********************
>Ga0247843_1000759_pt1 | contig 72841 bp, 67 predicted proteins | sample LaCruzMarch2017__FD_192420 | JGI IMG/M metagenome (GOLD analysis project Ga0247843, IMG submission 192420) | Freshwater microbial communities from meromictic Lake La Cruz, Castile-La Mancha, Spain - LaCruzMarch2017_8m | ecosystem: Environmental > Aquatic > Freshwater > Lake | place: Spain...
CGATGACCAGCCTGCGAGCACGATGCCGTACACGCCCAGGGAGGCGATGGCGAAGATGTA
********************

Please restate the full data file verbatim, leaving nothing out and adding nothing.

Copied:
>Ga0247843_1000759_pt1 | contig 72841 bp, 67 predicted proteins | sample LaCruzMarch2017__FD_192420 | JGI IMG/M metagenome (GOLD analysis project Ga0247843, IMG submission 192420) | Freshwater microbial communities from meromictic Lake La Cruz, Castile-La Mancha, Spain - LaCruzMarch2017_8m | ecosystem: Environmental > Aquatic > Freshwater > Lake | place: Spain...
CGATGACCAGCCTGCGAGCACGATGCCGTACACGCCCAGGGAGGCGATGGCGAAGATGTA